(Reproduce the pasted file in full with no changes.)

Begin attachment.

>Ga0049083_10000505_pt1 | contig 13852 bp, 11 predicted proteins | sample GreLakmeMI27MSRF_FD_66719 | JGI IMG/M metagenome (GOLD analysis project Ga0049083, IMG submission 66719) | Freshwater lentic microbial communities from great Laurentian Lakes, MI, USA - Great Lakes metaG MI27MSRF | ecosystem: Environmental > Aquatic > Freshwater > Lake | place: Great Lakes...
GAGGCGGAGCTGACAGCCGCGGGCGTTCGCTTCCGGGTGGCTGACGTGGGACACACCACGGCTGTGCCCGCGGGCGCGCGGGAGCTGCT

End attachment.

>Ga0049083_10000505_pt1 | contig 13852 bp, 11 predicted proteins | sample GreLakmeMI27MSRF_FD_66719 | JGI IMG/M metagenome (GOLD analysis project Ga0049083, IMG submission 66719) | Freshwater lentic microbial communities from great Laurentian Lakes, MI, USA - Great Lakes metaG MI27MSRF | ecosystem: Environmental > Aquatic > Freshwater > Lake | place: Great Lakes...
GAGGCGGAGCTGACAGCCGCGGGCGTTCGCTTCCGGGTGGCTGACGTGGGACACACCACGGCTGTGCCCGCGGGCGCGCGGGAGCTGCT